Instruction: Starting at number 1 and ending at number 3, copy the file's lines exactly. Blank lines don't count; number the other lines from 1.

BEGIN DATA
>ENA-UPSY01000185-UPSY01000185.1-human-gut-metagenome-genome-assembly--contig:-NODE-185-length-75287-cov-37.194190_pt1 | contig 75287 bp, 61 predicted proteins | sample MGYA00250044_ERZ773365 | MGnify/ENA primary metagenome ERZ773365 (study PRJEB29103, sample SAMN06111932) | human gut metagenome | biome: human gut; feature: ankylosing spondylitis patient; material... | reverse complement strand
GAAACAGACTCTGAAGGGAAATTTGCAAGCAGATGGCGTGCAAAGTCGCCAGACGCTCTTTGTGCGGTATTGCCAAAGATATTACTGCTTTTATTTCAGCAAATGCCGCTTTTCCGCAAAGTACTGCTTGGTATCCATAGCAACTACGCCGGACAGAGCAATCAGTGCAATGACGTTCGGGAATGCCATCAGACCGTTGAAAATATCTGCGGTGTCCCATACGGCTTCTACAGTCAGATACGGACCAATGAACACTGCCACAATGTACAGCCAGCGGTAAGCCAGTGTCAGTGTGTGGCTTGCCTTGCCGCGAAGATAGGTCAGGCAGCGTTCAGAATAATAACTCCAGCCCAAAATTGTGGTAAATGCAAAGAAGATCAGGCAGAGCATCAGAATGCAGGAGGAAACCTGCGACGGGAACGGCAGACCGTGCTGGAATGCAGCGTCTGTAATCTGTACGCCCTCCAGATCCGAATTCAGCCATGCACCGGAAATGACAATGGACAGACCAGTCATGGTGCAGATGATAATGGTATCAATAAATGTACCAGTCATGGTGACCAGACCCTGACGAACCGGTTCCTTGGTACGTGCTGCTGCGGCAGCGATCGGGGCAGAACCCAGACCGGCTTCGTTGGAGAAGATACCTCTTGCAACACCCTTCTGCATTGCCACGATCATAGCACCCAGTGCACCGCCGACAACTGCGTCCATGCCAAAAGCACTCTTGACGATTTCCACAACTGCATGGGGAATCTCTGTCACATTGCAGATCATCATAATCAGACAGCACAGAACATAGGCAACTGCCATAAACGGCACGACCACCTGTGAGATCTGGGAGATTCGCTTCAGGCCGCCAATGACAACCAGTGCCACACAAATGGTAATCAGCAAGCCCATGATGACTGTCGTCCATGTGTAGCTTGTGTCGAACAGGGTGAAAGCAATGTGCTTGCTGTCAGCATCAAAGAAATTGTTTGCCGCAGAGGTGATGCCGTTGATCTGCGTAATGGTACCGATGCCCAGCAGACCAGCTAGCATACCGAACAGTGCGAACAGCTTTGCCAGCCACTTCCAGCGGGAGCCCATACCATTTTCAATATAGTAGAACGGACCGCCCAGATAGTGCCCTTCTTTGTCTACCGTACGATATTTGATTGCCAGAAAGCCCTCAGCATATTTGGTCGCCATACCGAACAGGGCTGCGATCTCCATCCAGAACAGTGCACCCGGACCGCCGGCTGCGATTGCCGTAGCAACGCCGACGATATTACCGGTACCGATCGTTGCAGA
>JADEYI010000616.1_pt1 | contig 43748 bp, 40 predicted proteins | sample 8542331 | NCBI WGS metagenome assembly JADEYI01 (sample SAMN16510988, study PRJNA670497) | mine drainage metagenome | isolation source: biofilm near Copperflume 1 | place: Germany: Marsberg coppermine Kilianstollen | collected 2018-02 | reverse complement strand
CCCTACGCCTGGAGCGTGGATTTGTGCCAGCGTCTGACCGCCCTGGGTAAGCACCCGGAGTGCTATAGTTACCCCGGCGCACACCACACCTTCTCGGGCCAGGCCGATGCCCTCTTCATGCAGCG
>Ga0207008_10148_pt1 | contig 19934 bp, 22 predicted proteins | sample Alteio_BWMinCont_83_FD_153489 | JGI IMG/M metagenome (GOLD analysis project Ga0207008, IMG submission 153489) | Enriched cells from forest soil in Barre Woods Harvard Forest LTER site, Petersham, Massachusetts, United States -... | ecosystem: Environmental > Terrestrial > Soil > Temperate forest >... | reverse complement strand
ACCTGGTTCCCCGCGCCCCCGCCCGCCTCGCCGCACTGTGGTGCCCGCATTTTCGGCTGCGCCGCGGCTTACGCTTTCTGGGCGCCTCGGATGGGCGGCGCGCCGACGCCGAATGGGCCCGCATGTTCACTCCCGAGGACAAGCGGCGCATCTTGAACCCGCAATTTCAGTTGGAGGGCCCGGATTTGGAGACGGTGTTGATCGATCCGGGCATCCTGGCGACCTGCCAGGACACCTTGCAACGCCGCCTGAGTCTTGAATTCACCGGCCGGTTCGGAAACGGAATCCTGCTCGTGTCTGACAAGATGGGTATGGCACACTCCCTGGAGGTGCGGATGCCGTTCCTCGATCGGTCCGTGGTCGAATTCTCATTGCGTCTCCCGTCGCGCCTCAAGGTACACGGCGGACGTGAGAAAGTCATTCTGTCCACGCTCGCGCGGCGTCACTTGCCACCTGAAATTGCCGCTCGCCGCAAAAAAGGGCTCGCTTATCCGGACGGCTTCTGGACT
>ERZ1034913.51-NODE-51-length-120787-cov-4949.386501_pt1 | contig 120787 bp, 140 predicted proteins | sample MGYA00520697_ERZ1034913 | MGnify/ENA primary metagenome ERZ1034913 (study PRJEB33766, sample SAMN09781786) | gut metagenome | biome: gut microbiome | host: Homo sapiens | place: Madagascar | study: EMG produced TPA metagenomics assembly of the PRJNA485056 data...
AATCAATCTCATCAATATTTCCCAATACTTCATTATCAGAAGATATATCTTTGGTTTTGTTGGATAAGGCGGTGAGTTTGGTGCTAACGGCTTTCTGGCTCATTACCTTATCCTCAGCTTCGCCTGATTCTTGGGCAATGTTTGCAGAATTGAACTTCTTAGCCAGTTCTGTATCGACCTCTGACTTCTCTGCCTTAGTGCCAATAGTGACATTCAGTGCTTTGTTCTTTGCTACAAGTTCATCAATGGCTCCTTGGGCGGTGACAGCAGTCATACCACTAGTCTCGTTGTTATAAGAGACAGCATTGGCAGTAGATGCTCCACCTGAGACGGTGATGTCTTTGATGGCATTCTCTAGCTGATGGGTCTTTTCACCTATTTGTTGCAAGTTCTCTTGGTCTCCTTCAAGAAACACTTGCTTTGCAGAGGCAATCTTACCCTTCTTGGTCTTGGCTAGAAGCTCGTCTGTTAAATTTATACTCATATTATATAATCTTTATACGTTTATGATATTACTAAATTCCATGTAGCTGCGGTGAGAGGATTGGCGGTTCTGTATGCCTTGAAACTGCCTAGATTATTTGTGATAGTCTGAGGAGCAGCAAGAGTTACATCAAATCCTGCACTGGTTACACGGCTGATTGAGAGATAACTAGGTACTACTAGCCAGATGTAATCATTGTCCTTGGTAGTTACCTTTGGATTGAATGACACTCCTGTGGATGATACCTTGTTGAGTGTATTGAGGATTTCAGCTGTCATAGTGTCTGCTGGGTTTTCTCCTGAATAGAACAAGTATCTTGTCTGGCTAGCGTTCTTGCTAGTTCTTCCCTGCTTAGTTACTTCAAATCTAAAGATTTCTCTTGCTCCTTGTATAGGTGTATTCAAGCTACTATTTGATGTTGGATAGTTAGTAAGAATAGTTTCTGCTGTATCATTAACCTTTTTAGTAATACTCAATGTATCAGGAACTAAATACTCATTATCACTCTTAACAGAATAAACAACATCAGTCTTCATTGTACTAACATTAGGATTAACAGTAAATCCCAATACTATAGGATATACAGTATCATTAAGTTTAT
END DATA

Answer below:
>ENA-UPSY01000185-UPSY01000185.1-human-gut-metagenome-genome-assembly--contig:-NODE-185-length-75287-cov-37.194190_pt1 | contig 75287 bp, 61 predicted proteins | sample MGYA00250044_ERZ773365 | MGnify/ENA primary metagenome ERZ773365 (study PRJEB29103, sample SAMN06111932) | human gut metagenome | biome: human gut; feature: ankylosing spondylitis patient; material... | reverse complement strand
GAAACAGACTCTGAAGGGAAATTTGCAAGCAGATGGCGTGCAAAGTCGCCAGACGCTCTTTGTGCGGTATTGCCAAAGATATTACTGCTTTTATTTCAGCAAATGCCGCTTTTCCGCAAAGTACTGCTTGGTATCCATAGCAACTACGCCGGACAGAGCAATCAGTGCAATGACGTTCGGGAATGCCATCAGACCGTTGAAAATATCTGCGGTGTCCCATACGGCTTCTACAGTCAGATACGGACCAATGAACACTGCCACAATGTACAGCCAGCGGTAAGCCAGTGTCAGTGTGTGGCTTGCCTTGCCGCGAAGATAGGTCAGGCAGCGTTCAGAATAATAACTCCAGCCCAAAATTGTGGTAAATGCAAAGAAGATCAGGCAGAGCATCAGAATGCAGGAGGAAACCTGCGACGGGAACGGCAGACCGTGCTGGAATGCAGCGTCTGTAATCTGTACGCCCTCCAGATCCGAATTCAGCCATGCACCGGAAATGACAATGGACAGACCAGTCATGGTGCAGATGATAATGGTATCAATAAATGTACCAGTCATGGTGACCAGACCCTGACGAACCGGTTCCTTGGTACGTGCTGCTGCGGCAGCGATCGGGGCAGAACCCAGACCGGCTTCGTTGGAGAAGATACCTCTTGCAACACCCTTCTGCATTGCCACGATCATAGCACCCAGTGCACCGCCGACAACTGCGTCCATGCCAAAAGCACTCTTGACGATTTCCACAACTGCATGGGGAATCTCTGTCACATTGCAGATCATCATAATCAGACAGCACAGAACATAGGCAACTGCCATAAACGGCACGACCACCTGTGAGATCTGGGAGATTCGCTTCAGGCCGCCAATGACAACCAGTGCCACACAAATGGTAATCAGCAAGCCCATGATGACTGTCGTCCATGTGTAGCTTGTGTCGAACAGGGTGAAAGCAATGTGCTTGCTGTCAGCATCAAAGAAATTGTTTGCCGCAGAGGTGATGCCGTTGATCTGCGTAATGGTACCGATGCCCAGCAGACCAGCTAGCATACCGAACAGTGCGAACAGCTTTGCCAGCCACTTCCAGCGGGAGCCCATACCATTTTCAATATAGTAGAACGGACCGCCCAGATAGTGCCCTTCTTTGTCTACCGTACGATATTTGATTGCCAGAAAGCCCTCAGCATATTTGGTCGCCATACCGAACAGGGCTGCGATCTCCATCCAGAACAGTGCACCCGGACCGCCGGCTGCGATTGCCGTAGCAACGCCGACGATATTACCGGTACCGATCGTTGCAGA
>JADEYI010000616.1_pt1 | contig 43748 bp, 40 predicted proteins | sample 8542331 | NCBI WGS metagenome assembly JADEYI01 (sample SAMN16510988, study PRJNA670497) | mine drainage metagenome | isolation source: biofilm near Copperflume 1 | place: Germany: Marsberg coppermine Kilianstollen | collected 2018-02 | reverse complement strand